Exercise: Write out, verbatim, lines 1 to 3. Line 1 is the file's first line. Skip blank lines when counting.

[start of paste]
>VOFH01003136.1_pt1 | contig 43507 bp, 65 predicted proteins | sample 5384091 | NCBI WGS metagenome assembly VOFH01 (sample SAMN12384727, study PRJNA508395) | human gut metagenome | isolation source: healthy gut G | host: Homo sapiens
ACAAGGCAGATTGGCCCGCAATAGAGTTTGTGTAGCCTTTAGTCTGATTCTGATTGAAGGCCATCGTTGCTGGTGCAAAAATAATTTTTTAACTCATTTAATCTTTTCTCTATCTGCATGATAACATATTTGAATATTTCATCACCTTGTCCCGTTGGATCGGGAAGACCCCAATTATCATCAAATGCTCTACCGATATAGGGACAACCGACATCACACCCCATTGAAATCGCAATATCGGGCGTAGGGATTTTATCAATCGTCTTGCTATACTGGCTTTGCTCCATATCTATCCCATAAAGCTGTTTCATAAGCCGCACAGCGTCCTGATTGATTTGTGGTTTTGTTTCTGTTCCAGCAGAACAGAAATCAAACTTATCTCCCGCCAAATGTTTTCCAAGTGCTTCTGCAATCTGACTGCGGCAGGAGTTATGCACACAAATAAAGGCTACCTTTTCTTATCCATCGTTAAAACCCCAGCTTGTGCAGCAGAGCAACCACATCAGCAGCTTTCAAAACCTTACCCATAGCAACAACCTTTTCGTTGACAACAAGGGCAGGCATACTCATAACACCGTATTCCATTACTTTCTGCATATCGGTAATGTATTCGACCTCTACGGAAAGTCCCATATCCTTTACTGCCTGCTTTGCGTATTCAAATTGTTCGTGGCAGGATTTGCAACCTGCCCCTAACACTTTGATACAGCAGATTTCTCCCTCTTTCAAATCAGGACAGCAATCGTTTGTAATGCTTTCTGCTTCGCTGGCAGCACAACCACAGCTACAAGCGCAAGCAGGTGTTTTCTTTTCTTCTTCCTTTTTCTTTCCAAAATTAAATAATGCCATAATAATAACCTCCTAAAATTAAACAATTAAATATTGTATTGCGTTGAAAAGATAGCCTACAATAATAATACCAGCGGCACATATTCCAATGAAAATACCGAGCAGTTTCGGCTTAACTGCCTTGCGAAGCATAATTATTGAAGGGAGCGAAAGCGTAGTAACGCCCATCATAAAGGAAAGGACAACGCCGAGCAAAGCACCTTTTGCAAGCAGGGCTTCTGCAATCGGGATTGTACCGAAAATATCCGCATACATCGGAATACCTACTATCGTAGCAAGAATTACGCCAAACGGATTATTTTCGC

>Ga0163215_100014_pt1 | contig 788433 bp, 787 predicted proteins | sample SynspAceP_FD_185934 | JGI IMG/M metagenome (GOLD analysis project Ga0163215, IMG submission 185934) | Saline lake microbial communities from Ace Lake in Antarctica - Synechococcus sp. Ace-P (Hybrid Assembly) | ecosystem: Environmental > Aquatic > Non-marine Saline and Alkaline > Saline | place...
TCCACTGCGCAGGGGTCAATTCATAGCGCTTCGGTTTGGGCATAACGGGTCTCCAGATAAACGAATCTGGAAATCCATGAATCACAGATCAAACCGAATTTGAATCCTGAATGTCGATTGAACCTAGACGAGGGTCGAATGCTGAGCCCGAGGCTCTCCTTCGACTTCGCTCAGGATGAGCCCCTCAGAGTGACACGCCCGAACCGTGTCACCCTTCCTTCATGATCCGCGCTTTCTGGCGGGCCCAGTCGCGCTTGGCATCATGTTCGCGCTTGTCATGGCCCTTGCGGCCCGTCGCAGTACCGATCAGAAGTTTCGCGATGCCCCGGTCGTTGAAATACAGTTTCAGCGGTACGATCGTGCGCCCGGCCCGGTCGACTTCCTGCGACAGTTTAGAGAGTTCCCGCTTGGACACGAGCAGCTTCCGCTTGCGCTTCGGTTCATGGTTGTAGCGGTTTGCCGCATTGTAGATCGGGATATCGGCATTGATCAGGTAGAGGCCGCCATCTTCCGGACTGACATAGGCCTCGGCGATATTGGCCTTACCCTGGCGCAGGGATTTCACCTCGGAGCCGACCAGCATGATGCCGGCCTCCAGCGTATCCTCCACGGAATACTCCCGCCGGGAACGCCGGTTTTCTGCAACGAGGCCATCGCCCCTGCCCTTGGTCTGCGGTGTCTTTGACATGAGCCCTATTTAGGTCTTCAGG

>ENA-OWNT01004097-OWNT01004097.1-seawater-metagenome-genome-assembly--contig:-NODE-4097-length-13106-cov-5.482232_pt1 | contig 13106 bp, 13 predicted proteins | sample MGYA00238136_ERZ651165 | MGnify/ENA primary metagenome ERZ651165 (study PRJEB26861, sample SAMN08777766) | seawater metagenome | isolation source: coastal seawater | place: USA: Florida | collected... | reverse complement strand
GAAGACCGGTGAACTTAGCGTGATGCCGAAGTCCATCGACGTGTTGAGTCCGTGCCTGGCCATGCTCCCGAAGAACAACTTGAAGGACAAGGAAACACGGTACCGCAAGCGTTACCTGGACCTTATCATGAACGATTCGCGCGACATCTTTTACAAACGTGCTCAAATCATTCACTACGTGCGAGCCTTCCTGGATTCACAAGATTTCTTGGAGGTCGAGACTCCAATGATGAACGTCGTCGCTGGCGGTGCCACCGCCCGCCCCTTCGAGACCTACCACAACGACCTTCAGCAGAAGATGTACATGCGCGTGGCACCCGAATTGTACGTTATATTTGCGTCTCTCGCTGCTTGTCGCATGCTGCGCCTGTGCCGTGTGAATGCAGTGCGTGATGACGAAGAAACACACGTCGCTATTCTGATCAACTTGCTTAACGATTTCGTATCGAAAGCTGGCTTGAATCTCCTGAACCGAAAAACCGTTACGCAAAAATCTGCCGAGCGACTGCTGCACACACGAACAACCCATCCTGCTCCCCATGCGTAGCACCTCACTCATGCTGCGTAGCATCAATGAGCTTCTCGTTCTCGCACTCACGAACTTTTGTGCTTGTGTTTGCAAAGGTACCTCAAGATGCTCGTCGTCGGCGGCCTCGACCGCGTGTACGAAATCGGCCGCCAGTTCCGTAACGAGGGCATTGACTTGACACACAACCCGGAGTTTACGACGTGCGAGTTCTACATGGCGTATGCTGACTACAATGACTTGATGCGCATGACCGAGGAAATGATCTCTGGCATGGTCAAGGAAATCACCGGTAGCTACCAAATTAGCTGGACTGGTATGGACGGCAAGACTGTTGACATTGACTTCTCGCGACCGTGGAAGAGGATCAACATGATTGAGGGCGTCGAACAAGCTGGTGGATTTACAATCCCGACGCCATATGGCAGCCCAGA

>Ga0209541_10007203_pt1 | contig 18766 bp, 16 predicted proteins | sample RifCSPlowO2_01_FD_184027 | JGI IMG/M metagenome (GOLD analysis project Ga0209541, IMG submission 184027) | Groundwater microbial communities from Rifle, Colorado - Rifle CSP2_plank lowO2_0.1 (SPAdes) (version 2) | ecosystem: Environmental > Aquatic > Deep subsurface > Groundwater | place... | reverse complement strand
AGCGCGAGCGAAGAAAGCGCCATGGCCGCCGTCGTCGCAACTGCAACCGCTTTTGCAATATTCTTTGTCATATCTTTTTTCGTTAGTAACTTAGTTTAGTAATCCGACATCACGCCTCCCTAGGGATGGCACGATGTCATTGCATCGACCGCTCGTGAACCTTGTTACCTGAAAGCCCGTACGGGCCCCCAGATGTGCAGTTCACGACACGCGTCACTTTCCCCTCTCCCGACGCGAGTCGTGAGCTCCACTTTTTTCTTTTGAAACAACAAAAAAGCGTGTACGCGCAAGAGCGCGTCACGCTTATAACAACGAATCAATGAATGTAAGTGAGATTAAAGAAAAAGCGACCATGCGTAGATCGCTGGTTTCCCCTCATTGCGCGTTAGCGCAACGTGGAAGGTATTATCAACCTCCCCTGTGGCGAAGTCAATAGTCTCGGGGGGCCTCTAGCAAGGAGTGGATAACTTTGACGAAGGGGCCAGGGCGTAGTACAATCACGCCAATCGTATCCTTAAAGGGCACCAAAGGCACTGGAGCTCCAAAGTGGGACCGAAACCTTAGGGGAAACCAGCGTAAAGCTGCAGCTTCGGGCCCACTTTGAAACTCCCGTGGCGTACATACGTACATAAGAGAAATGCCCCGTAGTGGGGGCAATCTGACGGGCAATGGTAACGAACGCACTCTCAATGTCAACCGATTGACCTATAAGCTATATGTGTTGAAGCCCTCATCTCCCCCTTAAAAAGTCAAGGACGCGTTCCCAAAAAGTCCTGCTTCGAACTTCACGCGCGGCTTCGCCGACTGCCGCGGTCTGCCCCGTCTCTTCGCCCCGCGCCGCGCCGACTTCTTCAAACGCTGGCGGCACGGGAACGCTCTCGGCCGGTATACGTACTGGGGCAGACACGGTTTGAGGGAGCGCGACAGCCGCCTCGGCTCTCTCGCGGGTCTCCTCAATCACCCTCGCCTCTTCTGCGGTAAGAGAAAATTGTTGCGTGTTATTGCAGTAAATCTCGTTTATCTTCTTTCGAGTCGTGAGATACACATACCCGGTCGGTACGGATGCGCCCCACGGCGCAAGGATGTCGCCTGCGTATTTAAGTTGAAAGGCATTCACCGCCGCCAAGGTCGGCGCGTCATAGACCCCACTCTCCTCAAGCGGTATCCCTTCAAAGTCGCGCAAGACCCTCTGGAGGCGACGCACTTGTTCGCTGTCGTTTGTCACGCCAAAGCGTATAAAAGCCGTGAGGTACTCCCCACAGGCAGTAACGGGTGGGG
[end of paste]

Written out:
>VOFH01003136.1_pt1 | contig 43507 bp, 65 predicted proteins | sample 5384091 | NCBI WGS metagenome assembly VOFH01 (sample SAMN12384727, study PRJNA508395) | human gut metagenome | isolation source: healthy gut G | host: Homo sapiens
ACAAGGCAGATTGGCCCGCAATAGAGTTTGTGTAGCCTTTAGTCTGATTCTGATTGAAGGCCATCGTTGCTGGTGCAAAAATAATTTTTTAACTCATTTAATCTTTTCTCTATCTGCATGATAACATATTTGAATATTTCATCACCTTGTCCCGTTGGATCGGGAAGACCCCAATTATCATCAAATGCTCTACCGATATAGGGACAACCGACATCACACCCCATTGAAATCGCAATATCGGGCGTAGGGATTTTATCAATCGTCTTGCTATACTGGCTTTGCTCCATATCTATCCCATAAAGCTGTTTCATAAGCCGCACAGCGTCCTGATTGATTTGTGGTTTTGTTTCTGTTCCAGCAGAACAGAAATCAAACTTATCTCCCGCCAAATGTTTTCCAAGTGCTTCTGCAATCTGACTGCGGCAGGAGTTATGCACACAAATAAAGGCTACCTTTTCTTATCCATCGTTAAAACCCCAGCTTGTGCAGCAGAGCAACCACATCAGCAGCTTTCAAAACCTTACCCATAGCAACAACCTTTTCGTTGACAACAAGGGCAGGCATACTCATAACACCGTATTCCATTACTTTCTGCATATCGGTAATGTATTCGACCTCTACGGAAAGTCCCATATCCTTTACTGCCTGCTTTGCGTATTCAAATTGTTCGTGGCAGGATTTGCAACCTGCCCCTAACACTTTGATACAGCAGATTTCTCCCTCTTTCAAATCAGGACAGCAATCGTTTGTAATGCTTTCTGCTTCGCTGGCAGCACAACCACAGCTACAAGCGCAAGCAGGTGTTTTCTTTTCTTCTTCCTTTTTCTTTCCAAAATTAAATAATGCCATAATAATAACCTCCTAAAATTAAACAATTAAATATTGTATTGCGTTGAAAAGATAGCCTACAATAATAATACCAGCGGCACATATTCCAATGAAAATACCGAGCAGTTTCGGCTTAACTGCCTTGCGAAGCATAATTATTGAAGGGAGCGAAAGCGTAGTAACGCCCATCATAAAGGAAAGGACAACGCCGAGCAAAGCACCTTTTGCAAGCAGGGCTTCTGCAATCGGGATTGTACCGAAAATATCCGCATACATCGGAATACCTACTATCGTAGCAAGAATTACGCCAAACGGATTATTTTCGC

>Ga0163215_100014_pt1 | contig 788433 bp, 787 predicted proteins | sample SynspAceP_FD_185934 | JGI IMG/M metagenome (GOLD analysis project Ga0163215, IMG submission 185934) | Saline lake microbial communities from Ace Lake in Antarctica - Synechococcus sp. Ace-P (Hybrid Assembly) | ecosystem: Environmental > Aquatic > Non-marine Saline and Alkaline > Saline | place...